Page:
Fiscal fairness for countries: The pension systems’ evaluation yields a mixed picture. For the four BSSAs considered, their increasingly actuarial pension benefit structure helps in the pursuit of fairness; high and increasing levels of budgetary transfers to keep pension systems afloat have a counter effect. For health care systems, it is unclear whether and to what extent fiscal fairness is or can be achieved under the current responsibility and reimbursement structure and how important the problem is.
Bureaucratic effectiveness: Stakeholders gave EU host countries’ institutions high marks for their provision of benefit-related information and services but had a less favorable assessment for their home countries. A concern for many applicants is the delay in processing; the advantages of advanced electronic file preparation in some but not all EU countries are attenuated by the paper-based information collection systems in Morocco and Turkey; the situation is further aggravated by verification issues for names and birth dates. Electronic file exchange systems across BSSAs are envisaged and may soon take place in some corridors.
Does portability or its absence matter? If so, is it for labor mobility or social risk management; for what phase of labor mobility—departing, staying, or returning—and for what part of risk management—pension, health, and so on? The findings in the corridor studies are consistent with sparse empirical evidence that departure consideration may be little influenced by the presence or absence of portability (even if the reviewed BSSAs from the 1960s were considered an important competitive element); for example, no BSSAs exist between Mexico and the USA or between Asian and Gulf Cooperation Council countries, although these are the largest migration corridors globally. This suggests implications for the risk management of migrants (forcing own provisioning) and home countries (offering special arrangements such as health care by Mexico and a range of support programs by the Philippines).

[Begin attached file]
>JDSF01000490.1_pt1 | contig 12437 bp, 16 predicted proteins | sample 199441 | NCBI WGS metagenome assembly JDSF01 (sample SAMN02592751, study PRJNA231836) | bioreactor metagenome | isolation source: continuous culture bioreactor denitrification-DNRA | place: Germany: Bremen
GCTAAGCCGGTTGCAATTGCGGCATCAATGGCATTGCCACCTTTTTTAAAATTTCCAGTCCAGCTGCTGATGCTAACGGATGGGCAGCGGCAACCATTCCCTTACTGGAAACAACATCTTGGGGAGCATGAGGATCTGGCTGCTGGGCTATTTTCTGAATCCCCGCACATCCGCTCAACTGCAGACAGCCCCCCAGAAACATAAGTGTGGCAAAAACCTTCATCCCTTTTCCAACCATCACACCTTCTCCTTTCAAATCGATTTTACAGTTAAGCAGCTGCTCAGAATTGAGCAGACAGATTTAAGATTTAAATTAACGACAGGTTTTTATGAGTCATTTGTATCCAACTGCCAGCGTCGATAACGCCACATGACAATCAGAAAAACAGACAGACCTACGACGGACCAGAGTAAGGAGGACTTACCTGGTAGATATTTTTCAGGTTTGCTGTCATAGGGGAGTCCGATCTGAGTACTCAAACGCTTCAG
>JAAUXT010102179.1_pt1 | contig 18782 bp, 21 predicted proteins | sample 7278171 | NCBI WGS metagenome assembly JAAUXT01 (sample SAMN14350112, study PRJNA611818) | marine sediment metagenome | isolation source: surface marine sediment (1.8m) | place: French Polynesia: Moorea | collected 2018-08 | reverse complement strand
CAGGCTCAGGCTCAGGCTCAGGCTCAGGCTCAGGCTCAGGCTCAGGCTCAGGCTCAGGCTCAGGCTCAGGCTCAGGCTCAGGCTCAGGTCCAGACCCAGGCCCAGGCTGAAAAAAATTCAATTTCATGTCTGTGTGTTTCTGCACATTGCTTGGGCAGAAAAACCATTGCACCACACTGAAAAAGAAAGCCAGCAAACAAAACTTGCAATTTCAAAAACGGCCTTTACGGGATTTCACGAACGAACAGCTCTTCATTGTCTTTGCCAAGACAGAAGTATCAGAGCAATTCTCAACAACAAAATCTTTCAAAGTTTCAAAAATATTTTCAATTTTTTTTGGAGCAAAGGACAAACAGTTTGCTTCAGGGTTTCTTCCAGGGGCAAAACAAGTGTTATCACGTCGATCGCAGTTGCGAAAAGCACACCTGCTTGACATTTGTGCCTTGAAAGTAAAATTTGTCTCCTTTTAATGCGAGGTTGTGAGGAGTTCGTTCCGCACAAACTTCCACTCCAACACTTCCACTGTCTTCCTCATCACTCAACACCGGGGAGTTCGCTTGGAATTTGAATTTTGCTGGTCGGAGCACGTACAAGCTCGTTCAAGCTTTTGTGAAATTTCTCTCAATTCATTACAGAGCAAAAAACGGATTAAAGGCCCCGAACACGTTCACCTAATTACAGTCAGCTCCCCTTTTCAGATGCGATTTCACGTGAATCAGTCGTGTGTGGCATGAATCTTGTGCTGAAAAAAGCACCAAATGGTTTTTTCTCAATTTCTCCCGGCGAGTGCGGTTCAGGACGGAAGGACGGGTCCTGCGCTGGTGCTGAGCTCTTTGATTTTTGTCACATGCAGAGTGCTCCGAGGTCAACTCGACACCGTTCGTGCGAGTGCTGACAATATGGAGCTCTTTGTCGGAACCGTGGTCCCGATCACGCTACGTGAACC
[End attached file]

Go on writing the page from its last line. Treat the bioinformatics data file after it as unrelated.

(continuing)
Portability arrangements seem to have some but limited effect on return migration while some specificity of pension and health care provisions may make many migrants stay on; for pensions, it is top-ups that seem to matter, while for health care, it is access to high-quality care if needed. It would be interesting and relevant to experiment with limited portability of top-ups and/or selective access to health care to former host countries for return migrants (including visas) to explore the mobility effects.